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In-Depth Crisis Reporting

  • Natalia Antelava
Chapter

Abstract

What happens to crises after they disappear from the news? Often the most important things happen after journalists leave reporting areas, sometimes precisely because they have left. Still, reporters always descend on places as events happen and leave just as suddenly, pulled out by their own circumstances rather than because the story ends, resulting in gaping holes in public understanding of crises that are shaping our world. The idea behind Coda Story is to move away from news as a constant stream of incrementally-updated articles by reimagining a single-subject crisis reporting platform. Coda’s team of international and local journalists goes in with a long-lens view and will stay on a single story for up to a year, covering it from different angles.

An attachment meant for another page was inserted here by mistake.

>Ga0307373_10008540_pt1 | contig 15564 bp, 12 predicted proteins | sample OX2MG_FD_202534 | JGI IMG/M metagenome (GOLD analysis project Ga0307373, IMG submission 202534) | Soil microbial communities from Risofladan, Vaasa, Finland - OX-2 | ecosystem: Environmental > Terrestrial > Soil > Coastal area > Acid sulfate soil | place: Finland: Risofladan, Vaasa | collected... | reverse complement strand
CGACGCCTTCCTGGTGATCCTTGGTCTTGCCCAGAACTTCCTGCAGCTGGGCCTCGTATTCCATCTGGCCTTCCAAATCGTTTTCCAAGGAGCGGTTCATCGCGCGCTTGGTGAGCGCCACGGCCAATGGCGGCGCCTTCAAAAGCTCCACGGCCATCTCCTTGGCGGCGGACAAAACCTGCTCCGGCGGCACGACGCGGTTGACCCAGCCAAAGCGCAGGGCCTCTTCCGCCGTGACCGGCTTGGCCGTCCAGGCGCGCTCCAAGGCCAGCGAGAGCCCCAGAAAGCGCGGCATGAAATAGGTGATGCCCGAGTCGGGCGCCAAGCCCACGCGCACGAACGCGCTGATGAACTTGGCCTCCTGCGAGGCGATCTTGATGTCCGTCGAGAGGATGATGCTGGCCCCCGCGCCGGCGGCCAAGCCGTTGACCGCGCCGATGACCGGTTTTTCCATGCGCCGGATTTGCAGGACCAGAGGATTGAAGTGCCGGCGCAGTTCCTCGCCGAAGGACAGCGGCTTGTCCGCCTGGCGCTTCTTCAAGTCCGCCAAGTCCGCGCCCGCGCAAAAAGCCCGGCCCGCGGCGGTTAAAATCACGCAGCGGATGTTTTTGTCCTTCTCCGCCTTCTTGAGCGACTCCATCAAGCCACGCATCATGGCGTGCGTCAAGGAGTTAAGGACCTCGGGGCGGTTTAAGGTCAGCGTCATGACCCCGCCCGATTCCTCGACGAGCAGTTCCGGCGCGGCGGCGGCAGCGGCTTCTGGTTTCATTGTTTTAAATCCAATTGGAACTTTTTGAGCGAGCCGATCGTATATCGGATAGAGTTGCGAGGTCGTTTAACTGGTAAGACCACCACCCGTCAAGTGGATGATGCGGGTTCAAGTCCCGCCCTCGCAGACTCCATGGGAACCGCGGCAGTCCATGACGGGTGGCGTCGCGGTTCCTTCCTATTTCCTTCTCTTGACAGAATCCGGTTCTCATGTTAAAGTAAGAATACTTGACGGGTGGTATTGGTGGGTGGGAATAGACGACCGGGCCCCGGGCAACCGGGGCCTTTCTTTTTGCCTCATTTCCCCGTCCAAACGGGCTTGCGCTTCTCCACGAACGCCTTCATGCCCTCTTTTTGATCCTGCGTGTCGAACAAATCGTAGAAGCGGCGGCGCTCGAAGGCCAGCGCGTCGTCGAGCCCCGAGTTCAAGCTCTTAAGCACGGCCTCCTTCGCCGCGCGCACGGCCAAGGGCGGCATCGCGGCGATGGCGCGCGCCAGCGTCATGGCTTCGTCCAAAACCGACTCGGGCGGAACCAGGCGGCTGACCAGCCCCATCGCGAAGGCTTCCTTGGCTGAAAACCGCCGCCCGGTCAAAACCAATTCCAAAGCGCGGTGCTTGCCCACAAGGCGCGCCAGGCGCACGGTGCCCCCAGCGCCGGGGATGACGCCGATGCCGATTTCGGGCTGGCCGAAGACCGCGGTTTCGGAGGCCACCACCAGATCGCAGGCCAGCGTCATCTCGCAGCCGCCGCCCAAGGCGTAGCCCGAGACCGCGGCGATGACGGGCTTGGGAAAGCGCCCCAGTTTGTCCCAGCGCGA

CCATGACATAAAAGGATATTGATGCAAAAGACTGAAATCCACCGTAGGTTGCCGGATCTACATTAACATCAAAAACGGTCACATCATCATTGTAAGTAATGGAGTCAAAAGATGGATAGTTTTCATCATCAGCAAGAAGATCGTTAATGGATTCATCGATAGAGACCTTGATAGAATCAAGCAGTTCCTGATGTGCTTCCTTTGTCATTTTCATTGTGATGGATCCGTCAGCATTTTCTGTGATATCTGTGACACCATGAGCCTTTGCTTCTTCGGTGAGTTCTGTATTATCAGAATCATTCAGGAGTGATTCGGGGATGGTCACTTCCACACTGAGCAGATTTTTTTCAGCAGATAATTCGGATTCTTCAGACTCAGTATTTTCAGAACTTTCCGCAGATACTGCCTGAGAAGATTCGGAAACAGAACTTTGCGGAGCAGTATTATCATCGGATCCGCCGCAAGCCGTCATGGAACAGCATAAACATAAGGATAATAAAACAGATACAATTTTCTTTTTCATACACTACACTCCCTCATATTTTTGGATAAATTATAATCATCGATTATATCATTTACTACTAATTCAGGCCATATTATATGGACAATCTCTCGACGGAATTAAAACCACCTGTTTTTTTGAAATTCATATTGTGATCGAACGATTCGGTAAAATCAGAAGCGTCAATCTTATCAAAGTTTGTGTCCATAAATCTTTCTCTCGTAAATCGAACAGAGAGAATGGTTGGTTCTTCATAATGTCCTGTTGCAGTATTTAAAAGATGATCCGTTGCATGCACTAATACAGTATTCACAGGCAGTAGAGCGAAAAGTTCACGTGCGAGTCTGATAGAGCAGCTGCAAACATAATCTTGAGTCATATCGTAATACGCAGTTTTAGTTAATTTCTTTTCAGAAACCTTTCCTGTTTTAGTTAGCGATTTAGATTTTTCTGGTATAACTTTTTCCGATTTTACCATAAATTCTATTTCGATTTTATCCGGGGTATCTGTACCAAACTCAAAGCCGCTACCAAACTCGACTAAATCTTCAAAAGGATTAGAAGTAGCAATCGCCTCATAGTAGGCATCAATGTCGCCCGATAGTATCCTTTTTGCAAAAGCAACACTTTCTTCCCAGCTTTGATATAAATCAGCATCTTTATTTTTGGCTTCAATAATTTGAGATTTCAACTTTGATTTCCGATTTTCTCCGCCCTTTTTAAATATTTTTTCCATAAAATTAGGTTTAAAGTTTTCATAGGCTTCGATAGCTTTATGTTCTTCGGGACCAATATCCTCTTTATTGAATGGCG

References

  1. Arnett, P. (1998, November). State of the American Newspaper. Goodbye, World. American Journalism Review. http://ajrarchive.org/Article.asp?id=3288.
  2. Martin, J. D. (2012, April 23). Loneliness at the Foreign ‘Bureau’. Columbia Journalism Review. http://archives.cjr.org/behind_the_news/loneliness_at_the_foreign_bureau.php.
  3. Mitchell, A., Jurkowitz, M., Holcomb, J., Enda, J., & Anderson, M. (2013, June 10). The Landscape. Pew Research Center. http://www.journalism.org/2013/06/10/landscape/.

Copyright information

© The Author(s) 2018

Authors and Affiliations

  • Natalia Antelava
    • 1
  1. 1.Coda Media IncNew YorkUSA

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